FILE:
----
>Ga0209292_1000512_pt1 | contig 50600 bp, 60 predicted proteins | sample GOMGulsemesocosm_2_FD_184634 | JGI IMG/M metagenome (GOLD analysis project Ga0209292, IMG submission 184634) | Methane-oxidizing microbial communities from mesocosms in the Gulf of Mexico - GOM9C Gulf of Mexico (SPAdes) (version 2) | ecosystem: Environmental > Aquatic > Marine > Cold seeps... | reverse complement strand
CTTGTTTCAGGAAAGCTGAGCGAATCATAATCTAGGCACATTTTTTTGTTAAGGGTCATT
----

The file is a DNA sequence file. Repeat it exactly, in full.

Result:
>Ga0209292_1000512_pt1 | contig 50600 bp, 60 predicted proteins | sample GOMGulsemesocosm_2_FD_184634 | JGI IMG/M metagenome (GOLD analysis project Ga0209292, IMG submission 184634) | Methane-oxidizing microbial communities from mesocosms in the Gulf of Mexico - GOM9C Gulf of Mexico (SPAdes) (version 2) | ecosystem: Environmental > Aquatic > Marine > Cold seeps... | reverse complement strand
CTTGTTTCAGGAAAGCTGAGCGAATCATAATCTAGGCACATTTTTTTGTTAAGGGTCATT